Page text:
How concerned do we need to be about monkeypox?

Orange monkeypox cells on a black background

Orange monkeypox cells on a black background

Johns Hopkins experts weigh in on whether the U.S. is ready for the possibility of twin pandemics

I n the middle of the ongoing coronavirus pandemic, we’re facing a second global, viral crisis: monkeypox.

On Thursday, the Biden administration declared monkeypox a public health emergency in the United States. Is the United States ready to deal with the possibility of twin pandemics? COVID-19 exposed the shortcomings in our national health care infrastructure, from health equity issues to our vulnerability to supply chain hang-ups. Has our experience with COVID-19 given us a roadmap for doing a better job managing monkeypox, or have we been caught on our heels once again?

The Hub reached out to experts from across Johns Hopkins University for their thoughts on those questions and for suggestions on how the country might get ahead of the monkeypox outbreak.

We’re unprepared for this emergency-and the next

Amesh Adalja , assistant professor, Bloomberg School of Public Health, and senior scholar, Johns Hopkins University Center for Health Security

T he most striking aspect of the U.S. response to monkeypox is how flawed it has been and how mistakes characteristic of the COVID-19 response were repeated. For example: Exclusive reliance on CDC-affiliated labs for initial testing hampered the ability to identify cases, onerous paperwork to administer antiviral treatment disincentives its use, and bureaucratic artificial constraints left vaccine in Denmark for far too long. What unites these failures is the lack of a proactive stance that is able to rapidly rise to the occasion; instead an overly bureaucratic stammering seems to be the best the government can muster. This does not bode well for the next infectious disease emergency, let alone the next pandemic.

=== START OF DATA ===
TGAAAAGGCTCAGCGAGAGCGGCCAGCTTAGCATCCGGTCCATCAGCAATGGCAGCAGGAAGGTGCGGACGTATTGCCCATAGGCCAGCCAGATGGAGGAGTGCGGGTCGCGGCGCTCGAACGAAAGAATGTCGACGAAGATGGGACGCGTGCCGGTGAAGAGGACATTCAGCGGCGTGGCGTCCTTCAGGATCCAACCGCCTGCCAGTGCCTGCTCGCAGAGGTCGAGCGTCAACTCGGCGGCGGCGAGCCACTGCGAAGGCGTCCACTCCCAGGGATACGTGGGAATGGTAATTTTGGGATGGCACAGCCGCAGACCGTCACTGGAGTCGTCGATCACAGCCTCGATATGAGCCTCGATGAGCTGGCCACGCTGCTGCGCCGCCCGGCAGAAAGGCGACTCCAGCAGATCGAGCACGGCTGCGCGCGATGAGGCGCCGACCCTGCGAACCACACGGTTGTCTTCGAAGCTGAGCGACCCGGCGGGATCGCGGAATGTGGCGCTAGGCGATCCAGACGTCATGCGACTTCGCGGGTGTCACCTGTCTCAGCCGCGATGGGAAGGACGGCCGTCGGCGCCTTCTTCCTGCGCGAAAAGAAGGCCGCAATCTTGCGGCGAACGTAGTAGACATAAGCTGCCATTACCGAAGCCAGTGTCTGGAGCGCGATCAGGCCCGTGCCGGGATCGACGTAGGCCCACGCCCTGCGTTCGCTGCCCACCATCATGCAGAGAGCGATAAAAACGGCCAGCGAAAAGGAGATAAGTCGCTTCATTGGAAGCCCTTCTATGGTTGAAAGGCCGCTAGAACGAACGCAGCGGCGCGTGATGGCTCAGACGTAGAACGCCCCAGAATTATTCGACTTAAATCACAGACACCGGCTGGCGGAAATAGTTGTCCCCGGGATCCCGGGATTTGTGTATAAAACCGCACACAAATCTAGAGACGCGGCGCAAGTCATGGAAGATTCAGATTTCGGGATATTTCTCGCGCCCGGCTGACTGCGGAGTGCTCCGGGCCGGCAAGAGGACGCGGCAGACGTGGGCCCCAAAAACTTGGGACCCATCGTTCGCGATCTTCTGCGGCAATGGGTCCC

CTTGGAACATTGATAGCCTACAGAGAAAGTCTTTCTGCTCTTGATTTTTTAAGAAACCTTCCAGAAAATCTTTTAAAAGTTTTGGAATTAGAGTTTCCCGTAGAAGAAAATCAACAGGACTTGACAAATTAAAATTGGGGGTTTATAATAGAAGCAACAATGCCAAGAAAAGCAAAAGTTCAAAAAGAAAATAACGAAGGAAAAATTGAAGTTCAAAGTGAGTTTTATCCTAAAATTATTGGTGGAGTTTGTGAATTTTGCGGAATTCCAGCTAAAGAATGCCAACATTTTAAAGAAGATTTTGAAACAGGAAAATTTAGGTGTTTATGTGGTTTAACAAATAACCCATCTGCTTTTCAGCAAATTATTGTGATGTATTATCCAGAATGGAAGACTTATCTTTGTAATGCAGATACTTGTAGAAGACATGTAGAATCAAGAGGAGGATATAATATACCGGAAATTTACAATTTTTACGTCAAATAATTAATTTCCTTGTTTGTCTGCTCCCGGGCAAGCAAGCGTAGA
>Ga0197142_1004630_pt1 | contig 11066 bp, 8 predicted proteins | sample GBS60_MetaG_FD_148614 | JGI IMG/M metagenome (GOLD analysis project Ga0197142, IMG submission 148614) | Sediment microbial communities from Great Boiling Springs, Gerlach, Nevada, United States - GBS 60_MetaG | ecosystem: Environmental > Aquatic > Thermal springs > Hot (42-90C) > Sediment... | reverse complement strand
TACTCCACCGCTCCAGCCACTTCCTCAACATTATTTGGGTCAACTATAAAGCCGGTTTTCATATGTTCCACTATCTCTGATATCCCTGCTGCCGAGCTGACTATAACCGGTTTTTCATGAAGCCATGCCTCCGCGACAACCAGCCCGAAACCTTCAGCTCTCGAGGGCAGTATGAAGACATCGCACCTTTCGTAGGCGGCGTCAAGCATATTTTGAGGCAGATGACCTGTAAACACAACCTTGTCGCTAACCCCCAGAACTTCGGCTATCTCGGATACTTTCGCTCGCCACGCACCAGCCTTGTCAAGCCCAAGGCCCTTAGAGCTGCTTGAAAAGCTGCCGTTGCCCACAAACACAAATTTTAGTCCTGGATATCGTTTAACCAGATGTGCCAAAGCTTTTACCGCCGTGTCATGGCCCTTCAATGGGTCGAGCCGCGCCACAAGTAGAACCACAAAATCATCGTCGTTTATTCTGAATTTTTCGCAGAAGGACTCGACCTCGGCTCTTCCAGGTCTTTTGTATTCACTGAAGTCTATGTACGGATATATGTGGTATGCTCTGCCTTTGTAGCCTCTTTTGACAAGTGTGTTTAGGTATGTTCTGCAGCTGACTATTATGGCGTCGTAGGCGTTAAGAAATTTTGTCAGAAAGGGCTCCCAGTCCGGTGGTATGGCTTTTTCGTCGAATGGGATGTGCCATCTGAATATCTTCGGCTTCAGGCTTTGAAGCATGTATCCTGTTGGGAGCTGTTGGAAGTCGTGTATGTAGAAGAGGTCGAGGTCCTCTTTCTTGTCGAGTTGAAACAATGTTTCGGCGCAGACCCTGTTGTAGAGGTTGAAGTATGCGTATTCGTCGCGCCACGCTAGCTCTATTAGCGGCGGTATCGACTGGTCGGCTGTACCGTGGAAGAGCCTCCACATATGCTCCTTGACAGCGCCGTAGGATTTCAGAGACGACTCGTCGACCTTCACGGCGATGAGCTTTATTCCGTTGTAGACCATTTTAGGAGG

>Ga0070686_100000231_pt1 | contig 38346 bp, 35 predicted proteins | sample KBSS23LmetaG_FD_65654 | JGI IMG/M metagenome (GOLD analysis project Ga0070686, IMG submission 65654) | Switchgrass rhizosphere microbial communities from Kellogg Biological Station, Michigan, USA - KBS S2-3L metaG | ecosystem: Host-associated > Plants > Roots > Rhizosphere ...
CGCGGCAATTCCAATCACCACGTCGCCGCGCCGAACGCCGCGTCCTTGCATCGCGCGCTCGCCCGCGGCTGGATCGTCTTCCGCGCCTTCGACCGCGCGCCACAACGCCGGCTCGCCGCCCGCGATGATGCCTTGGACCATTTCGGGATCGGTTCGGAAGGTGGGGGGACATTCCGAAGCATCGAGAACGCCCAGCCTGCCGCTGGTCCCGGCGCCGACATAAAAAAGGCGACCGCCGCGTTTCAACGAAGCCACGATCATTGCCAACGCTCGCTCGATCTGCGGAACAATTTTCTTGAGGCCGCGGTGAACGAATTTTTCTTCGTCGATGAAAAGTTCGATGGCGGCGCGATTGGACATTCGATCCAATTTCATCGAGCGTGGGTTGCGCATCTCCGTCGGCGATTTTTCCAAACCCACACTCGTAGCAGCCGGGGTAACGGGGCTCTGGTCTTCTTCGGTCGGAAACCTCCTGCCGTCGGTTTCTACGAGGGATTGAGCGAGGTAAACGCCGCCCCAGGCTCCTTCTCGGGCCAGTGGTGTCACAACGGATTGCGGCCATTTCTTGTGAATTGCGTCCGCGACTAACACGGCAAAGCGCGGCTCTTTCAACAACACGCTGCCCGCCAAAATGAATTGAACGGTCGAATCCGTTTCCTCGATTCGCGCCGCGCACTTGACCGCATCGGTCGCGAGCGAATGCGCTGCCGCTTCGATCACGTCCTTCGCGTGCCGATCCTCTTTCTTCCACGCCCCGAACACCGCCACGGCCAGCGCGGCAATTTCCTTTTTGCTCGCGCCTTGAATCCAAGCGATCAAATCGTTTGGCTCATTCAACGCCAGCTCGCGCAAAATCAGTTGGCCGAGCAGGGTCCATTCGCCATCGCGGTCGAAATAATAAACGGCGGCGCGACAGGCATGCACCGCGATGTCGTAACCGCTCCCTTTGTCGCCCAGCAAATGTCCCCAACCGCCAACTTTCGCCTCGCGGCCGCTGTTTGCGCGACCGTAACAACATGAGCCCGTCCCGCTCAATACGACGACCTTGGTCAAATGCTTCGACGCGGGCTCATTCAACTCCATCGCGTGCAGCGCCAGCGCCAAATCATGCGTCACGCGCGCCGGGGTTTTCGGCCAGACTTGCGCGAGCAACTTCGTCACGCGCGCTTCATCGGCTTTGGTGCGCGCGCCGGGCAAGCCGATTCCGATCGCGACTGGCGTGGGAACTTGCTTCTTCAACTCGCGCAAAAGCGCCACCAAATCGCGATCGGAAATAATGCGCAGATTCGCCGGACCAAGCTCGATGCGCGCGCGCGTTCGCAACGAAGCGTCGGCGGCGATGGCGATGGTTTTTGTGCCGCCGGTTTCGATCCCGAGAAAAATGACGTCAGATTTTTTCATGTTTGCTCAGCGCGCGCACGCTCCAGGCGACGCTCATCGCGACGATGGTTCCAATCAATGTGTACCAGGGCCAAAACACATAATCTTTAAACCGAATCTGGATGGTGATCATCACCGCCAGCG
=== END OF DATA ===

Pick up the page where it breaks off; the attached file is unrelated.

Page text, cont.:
Strategic shortfalls challenge our public health response

Tinglong Dai , professor of operations management and business analytics, Johns Hopkins Carey Business School

F rom a logistics standpoint, I’ve observed that the U.S.’s monkeypox response has fallen short in at least three crucial areas.

First, inventory planning. In May, President Biden said that our strategic national stockpile housed enough monkeypox vaccine for everyone. That has not proven to be the case, as the stockpile contains 100 million doses of an older vaccine (ACAM2000), which has rare but severe side effects, but only 2,400 doses of a newer and safer vaccine, Jynneos. This is akin to a newsstand stocked with yesterday’s newspapers.

The global monkeypox outbreak

Hopkins experts discuss the prevention, treatment, transmission, and containment of monkeypox, along with reducing stigma and the availability of vaccines during a virtual briefing on Wednesday, Aug. 10, at 10:30 a.m., EDT

Second, urgency and agency. Since 2020, a Danish company, Bavarian Nordic, has been producing millions of doses of Jynneo. The facility had to pass an FDA inspection before the doses could be shipped. Notably, the facility had passed inspection by the FDA’s European counterpart, the European Medicines Agency, but it still took two months for the FDA to complete the inspection. Every day was a missed opportunity given the disease’s rapid spread.

Third, rollout strategy. Jynneos comes in two doses. We learned from the COVID-19 vaccine rollout that when two-dose vaccine supplies are limited, prioritizing first doses is a rational strategy. In fact, despite their more limited supply, countries using this "first dose first" strategy, such as Canada and the United Kingdom, were able to vaccinate their citizens faster than the U.S. This time, local public health agencies across the nation have been applying the same strategy, but the FDA has been opposed to it, citing the need to adhere to product labeling.